Japanese/Hawaiian fusion is a hit in Japan, having led to the success of restaurants that serve burgers with a tropical feel and pancake restaurants where guests spend more time queueing than they do eating.
Now, it seems that even one of the most iconic items of Hawaii, the aloha shirt, actually has Japanese roots. These days, these colorful Hawaiian shirts are worn by businessmen even on formal occasions in Hawaii (and Okinawa), and are worn as a funky fashion piece worldwide.
Originally, Japanese immigrants who headed to Hawaii at the very end of the Edo period (1603–1867) were said to have made silk shirts that featured Mount Fuji, goldfish, and characters from Japanese folklore. It is also said that these shirts were first developed to reduce waste, by customizing and re-using parts of old kimonos. These shirts’ resemblance to traditional kimono designs was closer then: they later began to feature the patterns that we associate with typical Hawaiian designs after becoming popular with the locals, who then made their own versions.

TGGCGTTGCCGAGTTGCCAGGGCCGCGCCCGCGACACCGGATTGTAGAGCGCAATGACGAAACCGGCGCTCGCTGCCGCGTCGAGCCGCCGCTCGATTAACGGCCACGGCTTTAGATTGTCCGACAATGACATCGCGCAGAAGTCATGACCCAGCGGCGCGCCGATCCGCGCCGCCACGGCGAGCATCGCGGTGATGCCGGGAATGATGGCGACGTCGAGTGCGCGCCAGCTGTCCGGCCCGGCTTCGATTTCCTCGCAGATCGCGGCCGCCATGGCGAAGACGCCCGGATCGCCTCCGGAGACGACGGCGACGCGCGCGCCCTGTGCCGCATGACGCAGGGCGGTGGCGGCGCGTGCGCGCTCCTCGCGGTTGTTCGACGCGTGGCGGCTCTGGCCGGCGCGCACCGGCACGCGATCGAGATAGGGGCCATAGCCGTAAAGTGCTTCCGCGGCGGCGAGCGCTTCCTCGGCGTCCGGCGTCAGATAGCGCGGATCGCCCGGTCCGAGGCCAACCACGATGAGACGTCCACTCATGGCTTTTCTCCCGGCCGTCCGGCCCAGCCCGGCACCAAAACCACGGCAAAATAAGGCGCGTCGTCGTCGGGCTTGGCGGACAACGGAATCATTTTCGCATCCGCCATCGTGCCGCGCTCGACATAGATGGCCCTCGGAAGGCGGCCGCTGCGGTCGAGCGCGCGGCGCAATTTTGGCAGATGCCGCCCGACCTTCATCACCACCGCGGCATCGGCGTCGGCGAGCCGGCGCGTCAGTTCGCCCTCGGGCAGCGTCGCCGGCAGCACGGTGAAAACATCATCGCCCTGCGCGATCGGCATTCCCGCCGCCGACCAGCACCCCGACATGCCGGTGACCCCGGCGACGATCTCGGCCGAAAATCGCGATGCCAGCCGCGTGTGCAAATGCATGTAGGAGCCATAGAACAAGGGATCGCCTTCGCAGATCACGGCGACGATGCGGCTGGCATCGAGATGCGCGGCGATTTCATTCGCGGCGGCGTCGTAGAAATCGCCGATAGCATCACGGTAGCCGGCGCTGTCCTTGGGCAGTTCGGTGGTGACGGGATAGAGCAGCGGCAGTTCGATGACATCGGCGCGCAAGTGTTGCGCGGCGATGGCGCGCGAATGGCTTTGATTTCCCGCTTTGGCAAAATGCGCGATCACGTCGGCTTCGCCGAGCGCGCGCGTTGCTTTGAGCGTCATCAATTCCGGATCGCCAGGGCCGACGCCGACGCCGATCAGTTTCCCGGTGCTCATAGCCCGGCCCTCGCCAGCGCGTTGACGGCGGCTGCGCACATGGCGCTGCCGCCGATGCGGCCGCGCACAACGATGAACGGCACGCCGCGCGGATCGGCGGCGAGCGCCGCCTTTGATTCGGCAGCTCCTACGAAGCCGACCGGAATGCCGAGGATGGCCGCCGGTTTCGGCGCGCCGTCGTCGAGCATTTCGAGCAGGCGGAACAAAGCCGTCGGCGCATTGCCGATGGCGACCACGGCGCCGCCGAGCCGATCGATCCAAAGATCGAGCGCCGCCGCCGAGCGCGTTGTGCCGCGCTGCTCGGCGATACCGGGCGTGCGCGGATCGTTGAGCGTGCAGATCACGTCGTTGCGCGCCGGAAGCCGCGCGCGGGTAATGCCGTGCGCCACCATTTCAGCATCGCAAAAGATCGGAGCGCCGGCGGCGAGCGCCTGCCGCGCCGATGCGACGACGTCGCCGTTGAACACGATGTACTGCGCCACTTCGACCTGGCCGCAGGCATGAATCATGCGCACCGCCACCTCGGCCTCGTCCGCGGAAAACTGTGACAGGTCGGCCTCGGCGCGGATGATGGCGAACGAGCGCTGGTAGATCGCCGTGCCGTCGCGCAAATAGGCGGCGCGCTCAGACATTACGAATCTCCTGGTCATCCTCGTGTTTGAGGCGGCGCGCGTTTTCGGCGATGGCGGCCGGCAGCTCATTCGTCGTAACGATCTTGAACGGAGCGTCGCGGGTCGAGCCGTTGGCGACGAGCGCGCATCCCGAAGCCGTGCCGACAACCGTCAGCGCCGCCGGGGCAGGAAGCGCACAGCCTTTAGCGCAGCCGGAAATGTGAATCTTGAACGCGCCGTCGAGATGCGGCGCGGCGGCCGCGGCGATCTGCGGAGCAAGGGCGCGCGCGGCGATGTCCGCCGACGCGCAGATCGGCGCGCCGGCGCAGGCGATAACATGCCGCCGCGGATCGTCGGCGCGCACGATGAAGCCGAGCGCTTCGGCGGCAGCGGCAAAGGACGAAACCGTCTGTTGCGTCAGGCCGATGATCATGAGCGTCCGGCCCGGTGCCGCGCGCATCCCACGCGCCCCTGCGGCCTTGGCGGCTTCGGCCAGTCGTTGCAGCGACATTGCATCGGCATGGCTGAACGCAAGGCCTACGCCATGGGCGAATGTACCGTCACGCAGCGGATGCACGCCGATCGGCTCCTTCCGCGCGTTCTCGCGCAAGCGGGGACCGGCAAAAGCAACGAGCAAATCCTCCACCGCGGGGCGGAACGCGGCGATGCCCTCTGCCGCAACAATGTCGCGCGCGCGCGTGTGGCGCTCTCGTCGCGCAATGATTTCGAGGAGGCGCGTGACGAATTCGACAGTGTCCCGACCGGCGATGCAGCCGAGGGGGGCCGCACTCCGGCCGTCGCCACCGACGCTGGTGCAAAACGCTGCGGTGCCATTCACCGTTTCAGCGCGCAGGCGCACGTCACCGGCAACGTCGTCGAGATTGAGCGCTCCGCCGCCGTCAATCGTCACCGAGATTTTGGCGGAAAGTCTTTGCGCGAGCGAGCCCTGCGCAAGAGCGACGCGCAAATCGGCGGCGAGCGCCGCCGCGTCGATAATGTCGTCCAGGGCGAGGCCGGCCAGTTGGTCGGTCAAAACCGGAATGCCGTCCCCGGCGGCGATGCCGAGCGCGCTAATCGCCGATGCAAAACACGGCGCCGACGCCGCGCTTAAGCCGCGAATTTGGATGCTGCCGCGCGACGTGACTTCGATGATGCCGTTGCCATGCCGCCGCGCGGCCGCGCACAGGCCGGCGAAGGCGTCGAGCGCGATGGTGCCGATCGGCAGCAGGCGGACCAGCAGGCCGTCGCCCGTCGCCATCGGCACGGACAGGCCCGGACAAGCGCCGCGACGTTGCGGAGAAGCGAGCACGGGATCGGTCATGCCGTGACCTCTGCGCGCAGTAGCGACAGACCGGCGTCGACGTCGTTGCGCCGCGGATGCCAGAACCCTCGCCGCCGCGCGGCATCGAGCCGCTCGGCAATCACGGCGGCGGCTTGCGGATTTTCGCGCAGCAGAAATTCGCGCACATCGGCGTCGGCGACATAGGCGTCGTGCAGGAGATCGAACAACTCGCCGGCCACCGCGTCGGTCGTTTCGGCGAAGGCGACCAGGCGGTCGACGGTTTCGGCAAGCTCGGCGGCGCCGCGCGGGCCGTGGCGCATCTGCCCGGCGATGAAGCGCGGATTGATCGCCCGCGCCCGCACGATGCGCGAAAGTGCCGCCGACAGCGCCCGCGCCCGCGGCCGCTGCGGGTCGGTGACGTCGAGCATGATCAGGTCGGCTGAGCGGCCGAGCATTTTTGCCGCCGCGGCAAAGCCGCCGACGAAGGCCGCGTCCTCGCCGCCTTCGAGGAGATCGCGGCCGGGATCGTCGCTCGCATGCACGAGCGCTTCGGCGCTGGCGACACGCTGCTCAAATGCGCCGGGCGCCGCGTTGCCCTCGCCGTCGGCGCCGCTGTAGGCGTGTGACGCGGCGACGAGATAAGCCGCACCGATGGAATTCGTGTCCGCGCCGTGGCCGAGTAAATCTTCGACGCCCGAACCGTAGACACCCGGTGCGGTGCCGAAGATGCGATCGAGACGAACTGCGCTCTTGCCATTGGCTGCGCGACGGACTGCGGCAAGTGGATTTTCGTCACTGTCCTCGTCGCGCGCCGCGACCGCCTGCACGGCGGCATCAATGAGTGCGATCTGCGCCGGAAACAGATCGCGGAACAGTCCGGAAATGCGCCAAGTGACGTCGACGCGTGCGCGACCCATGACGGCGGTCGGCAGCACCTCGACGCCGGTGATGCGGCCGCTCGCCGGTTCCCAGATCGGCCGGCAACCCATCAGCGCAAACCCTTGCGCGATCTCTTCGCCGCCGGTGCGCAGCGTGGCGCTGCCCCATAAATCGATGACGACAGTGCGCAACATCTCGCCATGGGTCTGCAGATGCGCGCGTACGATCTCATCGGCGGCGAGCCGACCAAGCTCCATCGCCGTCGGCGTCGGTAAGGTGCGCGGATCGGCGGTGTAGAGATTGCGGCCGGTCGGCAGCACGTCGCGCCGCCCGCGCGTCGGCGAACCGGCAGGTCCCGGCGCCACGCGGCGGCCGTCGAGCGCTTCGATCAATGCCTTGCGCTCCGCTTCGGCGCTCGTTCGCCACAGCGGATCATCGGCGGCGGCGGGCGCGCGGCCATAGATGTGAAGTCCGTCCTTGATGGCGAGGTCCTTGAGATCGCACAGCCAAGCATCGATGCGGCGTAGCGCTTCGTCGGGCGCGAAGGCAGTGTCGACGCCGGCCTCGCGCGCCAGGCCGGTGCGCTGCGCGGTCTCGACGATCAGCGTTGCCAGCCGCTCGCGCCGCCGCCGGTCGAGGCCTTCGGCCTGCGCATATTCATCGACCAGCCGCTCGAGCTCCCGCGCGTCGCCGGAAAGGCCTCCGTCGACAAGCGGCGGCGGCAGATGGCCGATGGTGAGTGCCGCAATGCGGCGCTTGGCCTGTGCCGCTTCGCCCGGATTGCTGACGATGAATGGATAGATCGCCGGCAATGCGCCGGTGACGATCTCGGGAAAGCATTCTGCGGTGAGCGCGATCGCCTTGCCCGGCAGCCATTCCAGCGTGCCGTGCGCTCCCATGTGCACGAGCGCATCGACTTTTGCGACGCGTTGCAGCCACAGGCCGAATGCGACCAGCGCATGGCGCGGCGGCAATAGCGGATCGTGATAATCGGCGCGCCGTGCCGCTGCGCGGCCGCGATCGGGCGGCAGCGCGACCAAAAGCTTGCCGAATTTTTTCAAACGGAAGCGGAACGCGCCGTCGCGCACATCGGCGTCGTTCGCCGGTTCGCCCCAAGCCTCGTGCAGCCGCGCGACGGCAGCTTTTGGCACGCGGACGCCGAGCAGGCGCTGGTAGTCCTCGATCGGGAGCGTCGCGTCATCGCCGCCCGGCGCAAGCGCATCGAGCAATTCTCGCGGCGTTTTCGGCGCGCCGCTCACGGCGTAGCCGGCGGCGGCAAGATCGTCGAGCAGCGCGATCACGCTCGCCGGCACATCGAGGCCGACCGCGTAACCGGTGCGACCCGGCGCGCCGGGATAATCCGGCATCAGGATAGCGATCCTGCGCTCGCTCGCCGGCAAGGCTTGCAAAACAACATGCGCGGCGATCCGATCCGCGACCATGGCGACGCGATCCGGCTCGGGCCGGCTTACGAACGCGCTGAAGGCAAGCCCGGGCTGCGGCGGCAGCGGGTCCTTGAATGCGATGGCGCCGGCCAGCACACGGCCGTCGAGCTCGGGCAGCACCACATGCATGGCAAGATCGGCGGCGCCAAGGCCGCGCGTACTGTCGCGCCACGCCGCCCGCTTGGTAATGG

We can thank American tourists from generations past for their popularity, as they brought the shirts back to the mainland as souvenirs, claiming them as typically Hawaiian items. But now, riding this wave of the shirts’ popularity in Japan, the Kyoto-based Kamedatomi company has shifted away from traditional yuzen dyeing and into “old school” aloha shirts more than 10 years ago.
Main Image: Magical World/Flickr